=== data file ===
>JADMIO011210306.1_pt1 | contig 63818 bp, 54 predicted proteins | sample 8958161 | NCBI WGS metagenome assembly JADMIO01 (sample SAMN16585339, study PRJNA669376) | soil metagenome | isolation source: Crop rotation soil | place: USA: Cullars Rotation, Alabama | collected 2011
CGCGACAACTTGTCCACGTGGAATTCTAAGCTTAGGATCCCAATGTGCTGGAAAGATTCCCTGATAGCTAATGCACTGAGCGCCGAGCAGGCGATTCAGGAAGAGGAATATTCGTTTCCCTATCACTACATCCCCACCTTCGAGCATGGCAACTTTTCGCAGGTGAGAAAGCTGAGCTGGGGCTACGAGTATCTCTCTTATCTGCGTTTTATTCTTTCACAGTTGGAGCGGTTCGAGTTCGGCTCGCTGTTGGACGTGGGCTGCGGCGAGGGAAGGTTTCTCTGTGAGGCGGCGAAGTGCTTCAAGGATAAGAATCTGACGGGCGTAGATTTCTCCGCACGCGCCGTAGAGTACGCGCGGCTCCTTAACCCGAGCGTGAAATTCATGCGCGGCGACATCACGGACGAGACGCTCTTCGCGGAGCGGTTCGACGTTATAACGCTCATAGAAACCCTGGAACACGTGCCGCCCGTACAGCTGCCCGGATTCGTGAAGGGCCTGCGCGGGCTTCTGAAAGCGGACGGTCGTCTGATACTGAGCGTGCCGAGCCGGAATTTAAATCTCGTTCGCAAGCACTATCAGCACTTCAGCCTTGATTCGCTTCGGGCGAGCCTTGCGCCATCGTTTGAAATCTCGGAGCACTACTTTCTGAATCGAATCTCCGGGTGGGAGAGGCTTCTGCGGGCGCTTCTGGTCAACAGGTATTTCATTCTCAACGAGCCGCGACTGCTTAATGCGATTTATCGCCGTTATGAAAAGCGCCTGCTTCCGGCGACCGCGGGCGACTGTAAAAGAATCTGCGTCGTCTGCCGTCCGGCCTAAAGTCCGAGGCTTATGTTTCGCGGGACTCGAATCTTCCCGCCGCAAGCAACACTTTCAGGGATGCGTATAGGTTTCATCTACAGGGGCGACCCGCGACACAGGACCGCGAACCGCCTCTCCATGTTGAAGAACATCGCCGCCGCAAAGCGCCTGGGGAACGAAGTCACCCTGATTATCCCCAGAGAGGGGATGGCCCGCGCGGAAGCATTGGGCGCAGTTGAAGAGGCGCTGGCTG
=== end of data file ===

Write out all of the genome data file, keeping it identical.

>JADMIO011210306.1_pt1 | contig 63818 bp, 54 predicted proteins | sample 8958161 | NCBI WGS metagenome assembly JADMIO01 (sample SAMN16585339, study PRJNA669376) | soil metagenome | isolation source: Crop rotation soil | place: USA: Cullars Rotation, Alabama | collected 2011
CGCGACAACTTGTCCACGTGGAATTCTAAGCTTAGGATCCCAATGTGCTGGAAAGATTCCCTGATAGCTAATGCACTGAGCGCCGAGCAGGCGATTCAGGAAGAGGAATATTCGTTTCCCTATCACTACATCCCCACCTTCGAGCATGGCAACTTTTCGCAGGTGAGAAAGCTGAGCTGGGGCTACGAGTATCTCTCTTATCTGCGTTTTATTCTTTCACAGTTGGAGCGGTTCGAGTTCGGCTCGCTGTTGGACGTGGGCTGCGGCGAGGGAAGGTTTCTCTGTGAGGCGGCGAAGTGCTTCAAGGATAAGAATCTGACGGGCGTAGATTTCTCCGCACGCGCCGTAGAGTACGCGCGGCTCCTTAACCCGAGCGTGAAATTCATGCGCGGCGACATCACGGACGAGACGCTCTTCGCGGAGCGGTTCGACGTTATAACGCTCATAGAAACCCTGGAACACGTGCCGCCCGTACAGCTGCCCGGATTCGTGAAGGGCCTGCGCGGGCTTCTGAAAGCGGACGGTCGTCTGATACTGAGCGTGCCGAGCCGGAATTTAAATCTCGTTCGCAAGCACTATCAGCACTTCAGCCTTGATTCGCTTCGGGCGAGCCTTGCGCCATCGTTTGAAATCTCGGAGCACTACTTTCTGAATCGAATCTCCGGGTGGGAGAGGCTTCTGCGGGCGCTTCTGGTCAACAGGTATTTCATTCTCAACGAGCCGCGACTGCTTAATGCGATTTATCGCCGTTATGAAAAGCGCCTGCTTCCGGCGACCGCGGGCGACTGTAAAAGAATCTGCGTCGTCTGCCGTCCGGCCTAAAGTCCGAGGCTTATGTTTCGCGGGACTCGAATCTTCCCGCCGCAAGCAACACTTTCAGGGATGCGTATAGGTTTCATCTACAGGGGCGACCCGCGACACAGGACCGCGAACCGCCTCTCCATGTTGAAGAACATCGCCGCCGCAAAGCGCCTGGGGAACGAAGTCACCCTGATTATCCCCAGAGAGGGGATGGCCCGCGCGGAAGCATTGGGCGCAGTTGAAGAGGCGCTGGCTG